Sheridan Opera House 100th: Speakeasy Gala

Sheridan Opera House, way back when. (From Segerberg family archives.)

Sheridan Opera House, way back when. (From Segerberg family archives.)

Setting the scene:

Following a major facelift, on February 1, 1913, New York City’s Grand Central Terminal reopened as the world’s largest railroad station. Nice venue, but geographically undesirable.

In 1913, Houdini began performing his upside-down trick in which the magician had himself straightjacketed and suspended by his ankles from a tall building or crane. He would make his escape in full view of the assembled crowd. Nice party treat, but Houdini since made his ultimate escape and is no longer available for bookings.

On July 3 1913, the Telluride, the Sheridan Opera House, the town’s “jewel box” at 110 N. Oak Street, opened for business as the Segerberg Opera House.

Two years ago, when executive director Ronnie Palamar began planning the centennial celebration, she discovered the year 1913 gave her little to hang her hat on. It would be hard to build a party around the passage of the 16th amendment (the one that gave Congress the power to levy an income tax).

Fast forward seven short years, however, and the options change radically.

Enter the 1920s, when materialism and instant gratification trumped structure and spirituality. The wealthy (epitomized by the characters in “The Great Gatsby”) threw enormous and lavish parties and the rich got to appear richer by wearing fancy, expensive clothes and jewels. The rise of jazz, the all-American musical genre, in that era was part of the new post-war optimism: America was finally breaking away from European culture and coming into its own. F. Scott Fitzgerald labeled the 1920s “The Jazz Age.” Palamar called it one great excuse to party down.

The Speakeasy Gala:

C. Calloway Brooks

C. Calloway Brooks


On Saturday, July 6, the historic Sheridan Opera House hosts its centennial celebration. The Speakeasy Gala is a black-tie affair featuring Prohibition-era drinks, music and dancing, a silent auction, and gambling. The party is the launch of a year-long fundraising campaign to restore the building’s entryway and replace its seats.

The event’s Legacy Auction features 10 items to commemorate each decade the Opera House has been in business, including an original 1920s movie poster, a set of pearls from the 1930s, the first Telluride Film Festival poster (with 2013 passes) from the 1970s,  a 1980s Vespa, and original SOH seats.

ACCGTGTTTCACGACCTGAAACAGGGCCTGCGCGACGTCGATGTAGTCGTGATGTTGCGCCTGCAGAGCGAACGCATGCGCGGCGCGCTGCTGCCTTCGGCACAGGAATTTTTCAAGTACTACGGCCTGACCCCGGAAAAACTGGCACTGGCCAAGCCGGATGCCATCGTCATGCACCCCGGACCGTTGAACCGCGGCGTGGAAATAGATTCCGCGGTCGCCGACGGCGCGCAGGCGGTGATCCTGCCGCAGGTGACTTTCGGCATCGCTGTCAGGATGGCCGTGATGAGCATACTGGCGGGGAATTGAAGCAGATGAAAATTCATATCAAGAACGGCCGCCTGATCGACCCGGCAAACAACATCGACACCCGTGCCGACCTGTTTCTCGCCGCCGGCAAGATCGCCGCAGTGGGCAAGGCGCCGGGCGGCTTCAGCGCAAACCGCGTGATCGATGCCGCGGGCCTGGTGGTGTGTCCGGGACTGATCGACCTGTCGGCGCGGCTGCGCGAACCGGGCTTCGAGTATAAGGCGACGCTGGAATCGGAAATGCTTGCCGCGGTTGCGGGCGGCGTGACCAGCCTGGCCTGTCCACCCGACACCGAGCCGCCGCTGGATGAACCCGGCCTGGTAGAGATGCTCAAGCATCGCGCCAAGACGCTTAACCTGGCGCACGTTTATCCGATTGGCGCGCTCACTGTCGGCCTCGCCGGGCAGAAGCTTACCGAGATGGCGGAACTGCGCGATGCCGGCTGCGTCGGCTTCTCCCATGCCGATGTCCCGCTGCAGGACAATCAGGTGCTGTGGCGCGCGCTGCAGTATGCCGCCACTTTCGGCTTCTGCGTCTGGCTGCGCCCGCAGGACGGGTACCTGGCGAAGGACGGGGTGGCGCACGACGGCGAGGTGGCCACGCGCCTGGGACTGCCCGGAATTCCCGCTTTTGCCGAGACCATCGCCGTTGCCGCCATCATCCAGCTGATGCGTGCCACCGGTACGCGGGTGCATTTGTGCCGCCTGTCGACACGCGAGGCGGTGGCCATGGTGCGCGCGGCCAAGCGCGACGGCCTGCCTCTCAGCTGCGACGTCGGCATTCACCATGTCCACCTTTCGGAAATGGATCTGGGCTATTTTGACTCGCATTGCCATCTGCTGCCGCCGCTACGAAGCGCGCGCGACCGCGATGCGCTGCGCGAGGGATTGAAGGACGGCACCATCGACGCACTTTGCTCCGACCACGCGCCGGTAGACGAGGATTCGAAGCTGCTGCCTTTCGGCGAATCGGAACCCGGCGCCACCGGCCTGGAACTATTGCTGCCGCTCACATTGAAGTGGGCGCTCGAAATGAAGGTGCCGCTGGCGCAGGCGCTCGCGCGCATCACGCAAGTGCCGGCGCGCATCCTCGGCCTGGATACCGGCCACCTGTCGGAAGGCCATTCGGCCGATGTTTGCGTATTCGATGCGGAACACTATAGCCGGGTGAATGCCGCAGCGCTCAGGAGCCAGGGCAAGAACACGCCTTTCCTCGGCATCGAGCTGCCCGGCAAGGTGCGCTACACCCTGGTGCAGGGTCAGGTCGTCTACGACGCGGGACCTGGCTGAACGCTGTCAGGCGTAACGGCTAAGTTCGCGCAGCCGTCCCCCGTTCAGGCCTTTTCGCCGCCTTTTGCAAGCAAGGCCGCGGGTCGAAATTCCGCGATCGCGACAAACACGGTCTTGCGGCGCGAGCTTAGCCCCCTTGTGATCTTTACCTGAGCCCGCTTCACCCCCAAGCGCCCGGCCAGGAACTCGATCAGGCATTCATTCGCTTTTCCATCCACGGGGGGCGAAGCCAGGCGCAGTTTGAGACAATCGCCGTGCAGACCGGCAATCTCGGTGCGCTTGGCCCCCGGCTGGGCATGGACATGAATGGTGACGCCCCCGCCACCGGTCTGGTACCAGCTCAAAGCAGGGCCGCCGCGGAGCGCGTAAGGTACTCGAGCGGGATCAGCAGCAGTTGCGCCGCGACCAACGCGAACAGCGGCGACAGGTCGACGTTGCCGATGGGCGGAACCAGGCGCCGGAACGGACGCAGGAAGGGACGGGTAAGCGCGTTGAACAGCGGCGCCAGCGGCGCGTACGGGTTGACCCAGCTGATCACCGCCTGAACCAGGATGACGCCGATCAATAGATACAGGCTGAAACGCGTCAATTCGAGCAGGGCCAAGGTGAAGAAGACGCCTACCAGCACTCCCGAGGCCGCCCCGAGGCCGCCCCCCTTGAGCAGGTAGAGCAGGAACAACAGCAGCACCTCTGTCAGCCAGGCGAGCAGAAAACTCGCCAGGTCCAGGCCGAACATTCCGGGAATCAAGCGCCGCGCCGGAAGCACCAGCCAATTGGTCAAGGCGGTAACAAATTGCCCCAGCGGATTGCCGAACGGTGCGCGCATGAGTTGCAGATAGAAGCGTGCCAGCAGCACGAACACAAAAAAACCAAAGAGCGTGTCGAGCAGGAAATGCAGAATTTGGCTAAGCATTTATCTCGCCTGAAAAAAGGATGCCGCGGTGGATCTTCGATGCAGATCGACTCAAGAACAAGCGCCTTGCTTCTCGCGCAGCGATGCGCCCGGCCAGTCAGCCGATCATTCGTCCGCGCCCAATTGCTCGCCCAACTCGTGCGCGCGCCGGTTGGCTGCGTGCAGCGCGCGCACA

Cabell Calloway III was born December 25, 1907. By age 18, he was working as a drummer. By his 20th birthday, he had organized his own orchestra and was singing lead vocals. In 1929, Cab Calloway was invited to fill in for Duke Ellington at New York’s Cotton Club. For the next decade, the two great bandleaders alternated engagements at the infamous venue.

It was during his Cotton Club Years that Calloway developed his crisp, jazzy song-and-dance style. Calloway was also one of the first performers to purposely use scat singing, or random use of nonsense syllables. As was the tradition, he began to scat when he forgot the lyrics of a song. Audiences, however, loved the sound, so Calloway began to write tunes with scat choruses. Calloway’s trademark song, “Minnie the Moocher,” is one example. Other hits include  “Stormy Weather,” “It Ain’t Necessarily So” and “Geechie Joe.”

Calloway enjoyed a popular recording and touring career his whole life before he passed away in 1994. Nowadays, however, Calloway’s legend boogies on through his grandson, C. Calloway Brooks, whose orchestra is the featured entertainment for the gala night. Calloway’s band uses vintage orchestrations as a point of departure to create an authentic brand of Cotton Club-style music and hijinks.

Some like it hot. Don’t you?

Sheridan Opera House, 1960s or 1970s

Sheridan Opera House, 1960s or 1970s

Upstairs, the Sheridan Opera House will be elegantly decorated to emulate the early days. Downstairs, the set-up is a secret speakeasy bar with casino tables, where the action starts when Calloway Brooks lowers his baton for the night.

Flapper and gangster costumes are highly encouraged for the evening of fun and games. Locally, Pip’s Fine and Funky Consignment, 100 West Colorado, always has tuxedos to rent, flapper dresses and fabulous faux bijoux for sale. (Tel: 970-728-3663.) And all-day Friday, July 5, in the the Gallery Room of the Sheridan Opera House, Durango’s Costume Emporium will have full sets of guy and gal threads for rent (or call 970-247-1857 to reserve yours early).